One of the biggest difficulties I have with recessions is that the bad news it generates tends to become like junk food: we know it’s bad for us and yet we eat it up anyways. It is far too easy to get caught up in who is on the losing end of things in a tough market, even though—and let’s face it—that’s what tends to sell in the news business these days.
Too often what’s overlooked is that there are great success stories out there being written today by companies who see this economy the way I do—as a golden opportunity to grow and prosper. That’s why I encourage everyone to dig a little deeper and find out who is succeeding in the marketplace, because there are some great lessons to be learned from them. I’ll start with two recent examples.
In 2009, the Ford Motor Company took a chance and launched an aggressive marketing campaign—at a time when many competitors were in retreat. As a result, they recently reported that they are now one of the first major manufacturers selling cars in the United States to report a monthly sales increase this year. Those efforts are being noticed elsewhere, too. Advertising Age, a leading publication in the marketing industry, credits Ford for taking the risk, saying that the company, among a very select group, have “managed to improve consumer perceptions despite major issues in their respective categories.”
Here’s another fresh example. Apple is known for building great-looking, innovative products and it’s no secret that they are perceived by some as being uncompromisingly pricey. Despite the economy, despite an array of cheap alternatives in the marketplace, and even in spite of a campaign by a competitor that emphasizes that price difference, Apple sales are up. Way up. In July 2009, they posted the best non-holiday quarter in the company’s history.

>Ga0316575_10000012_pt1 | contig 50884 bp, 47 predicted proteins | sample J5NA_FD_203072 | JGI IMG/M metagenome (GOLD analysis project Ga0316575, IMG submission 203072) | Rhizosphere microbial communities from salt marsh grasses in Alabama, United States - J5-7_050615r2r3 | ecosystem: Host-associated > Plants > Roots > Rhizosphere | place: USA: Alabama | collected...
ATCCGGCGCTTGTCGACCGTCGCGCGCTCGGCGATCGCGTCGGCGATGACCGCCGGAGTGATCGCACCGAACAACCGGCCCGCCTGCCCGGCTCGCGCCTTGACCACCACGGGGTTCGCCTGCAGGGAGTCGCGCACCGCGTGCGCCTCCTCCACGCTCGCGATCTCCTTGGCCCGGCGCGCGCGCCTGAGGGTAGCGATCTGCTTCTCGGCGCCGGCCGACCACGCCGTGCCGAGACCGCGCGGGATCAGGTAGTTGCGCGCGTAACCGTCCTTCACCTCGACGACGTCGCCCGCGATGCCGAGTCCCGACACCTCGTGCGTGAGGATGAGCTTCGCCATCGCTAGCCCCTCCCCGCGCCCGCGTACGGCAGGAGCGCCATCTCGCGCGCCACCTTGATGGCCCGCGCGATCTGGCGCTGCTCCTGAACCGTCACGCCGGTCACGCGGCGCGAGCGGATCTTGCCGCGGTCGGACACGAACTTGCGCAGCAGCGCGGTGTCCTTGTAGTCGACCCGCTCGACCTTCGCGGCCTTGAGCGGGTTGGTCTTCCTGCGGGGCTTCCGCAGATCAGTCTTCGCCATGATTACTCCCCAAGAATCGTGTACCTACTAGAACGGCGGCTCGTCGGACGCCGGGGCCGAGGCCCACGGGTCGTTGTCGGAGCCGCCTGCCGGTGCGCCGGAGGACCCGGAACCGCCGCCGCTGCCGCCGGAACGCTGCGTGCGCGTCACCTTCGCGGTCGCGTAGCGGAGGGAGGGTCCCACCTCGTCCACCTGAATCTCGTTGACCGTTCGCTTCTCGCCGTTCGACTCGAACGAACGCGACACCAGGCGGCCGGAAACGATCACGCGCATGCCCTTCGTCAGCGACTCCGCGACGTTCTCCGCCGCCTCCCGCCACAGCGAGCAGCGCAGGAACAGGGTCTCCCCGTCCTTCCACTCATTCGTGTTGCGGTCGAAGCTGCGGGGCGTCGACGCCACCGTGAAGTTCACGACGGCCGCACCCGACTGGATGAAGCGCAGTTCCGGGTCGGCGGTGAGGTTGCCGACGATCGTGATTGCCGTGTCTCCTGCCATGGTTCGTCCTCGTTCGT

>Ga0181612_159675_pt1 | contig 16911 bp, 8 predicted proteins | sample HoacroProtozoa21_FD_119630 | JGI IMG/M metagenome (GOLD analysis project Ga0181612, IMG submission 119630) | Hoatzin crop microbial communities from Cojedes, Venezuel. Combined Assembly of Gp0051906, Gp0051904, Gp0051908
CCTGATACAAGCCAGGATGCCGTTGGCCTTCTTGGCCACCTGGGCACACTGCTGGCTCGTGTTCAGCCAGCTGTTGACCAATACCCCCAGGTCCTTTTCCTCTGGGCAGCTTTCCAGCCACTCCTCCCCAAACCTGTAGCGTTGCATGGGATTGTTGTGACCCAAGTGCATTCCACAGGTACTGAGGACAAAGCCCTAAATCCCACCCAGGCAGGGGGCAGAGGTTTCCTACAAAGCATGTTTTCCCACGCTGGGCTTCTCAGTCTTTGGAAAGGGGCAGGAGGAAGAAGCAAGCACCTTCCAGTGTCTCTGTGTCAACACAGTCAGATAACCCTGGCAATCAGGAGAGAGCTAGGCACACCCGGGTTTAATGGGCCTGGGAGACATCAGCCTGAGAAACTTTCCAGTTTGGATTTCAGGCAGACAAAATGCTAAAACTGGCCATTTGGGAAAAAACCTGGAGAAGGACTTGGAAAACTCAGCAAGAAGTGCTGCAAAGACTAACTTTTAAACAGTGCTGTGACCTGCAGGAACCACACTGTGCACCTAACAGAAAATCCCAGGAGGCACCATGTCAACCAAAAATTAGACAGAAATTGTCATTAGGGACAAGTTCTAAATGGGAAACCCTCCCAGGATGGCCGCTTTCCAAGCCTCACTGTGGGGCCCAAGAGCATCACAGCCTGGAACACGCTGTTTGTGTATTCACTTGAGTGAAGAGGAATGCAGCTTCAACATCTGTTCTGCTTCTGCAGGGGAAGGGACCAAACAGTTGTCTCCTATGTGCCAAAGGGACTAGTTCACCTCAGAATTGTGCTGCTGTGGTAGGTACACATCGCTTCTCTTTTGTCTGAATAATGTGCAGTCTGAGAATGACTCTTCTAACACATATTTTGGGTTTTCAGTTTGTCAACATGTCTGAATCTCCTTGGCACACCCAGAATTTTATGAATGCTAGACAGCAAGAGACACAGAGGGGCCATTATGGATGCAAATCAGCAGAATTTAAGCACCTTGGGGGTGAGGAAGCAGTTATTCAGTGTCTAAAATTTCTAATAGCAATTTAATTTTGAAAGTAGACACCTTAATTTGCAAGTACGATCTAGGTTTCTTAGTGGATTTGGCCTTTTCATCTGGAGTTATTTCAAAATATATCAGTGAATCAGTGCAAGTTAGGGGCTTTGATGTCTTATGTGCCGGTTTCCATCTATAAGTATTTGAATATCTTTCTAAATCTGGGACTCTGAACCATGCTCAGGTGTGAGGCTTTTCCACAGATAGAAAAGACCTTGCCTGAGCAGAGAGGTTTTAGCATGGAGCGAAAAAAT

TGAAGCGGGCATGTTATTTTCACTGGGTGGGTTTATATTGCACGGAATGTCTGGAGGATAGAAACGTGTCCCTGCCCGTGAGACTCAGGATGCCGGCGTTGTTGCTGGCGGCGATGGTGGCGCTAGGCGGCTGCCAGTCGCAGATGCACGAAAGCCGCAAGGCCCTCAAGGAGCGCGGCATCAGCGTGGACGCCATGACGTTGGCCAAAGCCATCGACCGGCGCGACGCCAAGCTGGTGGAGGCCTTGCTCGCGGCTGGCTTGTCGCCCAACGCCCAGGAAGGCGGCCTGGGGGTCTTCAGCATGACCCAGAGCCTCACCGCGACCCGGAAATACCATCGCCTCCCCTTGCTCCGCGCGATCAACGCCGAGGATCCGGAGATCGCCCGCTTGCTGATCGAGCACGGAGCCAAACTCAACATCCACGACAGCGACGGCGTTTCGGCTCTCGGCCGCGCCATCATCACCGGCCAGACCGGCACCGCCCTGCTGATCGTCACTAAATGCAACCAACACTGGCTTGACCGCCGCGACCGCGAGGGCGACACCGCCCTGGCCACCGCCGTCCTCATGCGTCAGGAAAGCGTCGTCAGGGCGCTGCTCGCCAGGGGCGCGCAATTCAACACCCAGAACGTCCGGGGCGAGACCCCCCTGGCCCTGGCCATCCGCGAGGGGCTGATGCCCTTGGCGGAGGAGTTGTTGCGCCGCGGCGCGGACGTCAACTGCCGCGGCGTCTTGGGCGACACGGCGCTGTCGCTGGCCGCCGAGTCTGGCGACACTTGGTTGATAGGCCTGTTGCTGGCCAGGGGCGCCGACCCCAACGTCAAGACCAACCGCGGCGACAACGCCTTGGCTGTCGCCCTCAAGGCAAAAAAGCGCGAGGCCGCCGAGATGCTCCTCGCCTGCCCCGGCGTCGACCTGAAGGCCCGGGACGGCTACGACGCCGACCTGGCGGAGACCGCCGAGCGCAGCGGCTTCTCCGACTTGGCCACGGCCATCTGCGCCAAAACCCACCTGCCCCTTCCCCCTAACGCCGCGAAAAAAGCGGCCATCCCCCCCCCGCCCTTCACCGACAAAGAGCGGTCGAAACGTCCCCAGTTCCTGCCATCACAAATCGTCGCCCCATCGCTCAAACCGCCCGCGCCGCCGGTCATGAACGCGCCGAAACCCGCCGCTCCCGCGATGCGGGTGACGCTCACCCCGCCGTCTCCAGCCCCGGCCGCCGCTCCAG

These examples are the newest in a long line of success stories to emerge in similar economic times that we’re facing today. Hewlett Package was founded during the Great Depression in the 1930s. Networking giant Cisco Systems received its first round of financing and moved from a garage to an office space in 1987—another tough year for the markets. During the recession in the early 1990s, Wal-Mart expanded its number of stores, opening new ones in Mexico…and they seemed to have managed rather well in subsequent years.
All these examples—both classics and new—illustrate how it’s important to not let yourself be captive to market conditions at any given time. See what’s in front of you as a challenge, and recognize the opportunities that come knocking in this new economy are different from before. CEO coach Tony Jeary said it best in his guest column featured in Zig Ziglar’s recent newsletter: “Opportunity in good times assumes the continuation of the normal and capitalizes on things remaining normal. In bad times, opportunity comes by abandoning things that no longer work and finding new things that will work, based on new needs.”
Challenge the assumptions that so many others are making about today’s market and what that means for your bottom line. It’s not that people aren’t buying anymore. Their priorities may be different, and as I have pointed out in a previous article, the decision-making and buying process can be longer. However, your customers are still out there, and demand remains unabated for great products—things that make their lives easier, more enriching or more productive. Just as important, the need for professional sales support—people who connect with other with empathy and persistence—that’s an opportunity that never goes out of style.
Colleen Francis, Sales Expert, is Founder and President of Engage Selling Solutions (www.EngageSelling.com). Armed with skills developed from years of experience, Colleen helps clients realize immediate results, achieve lasting success and permanently raise their bottom line.
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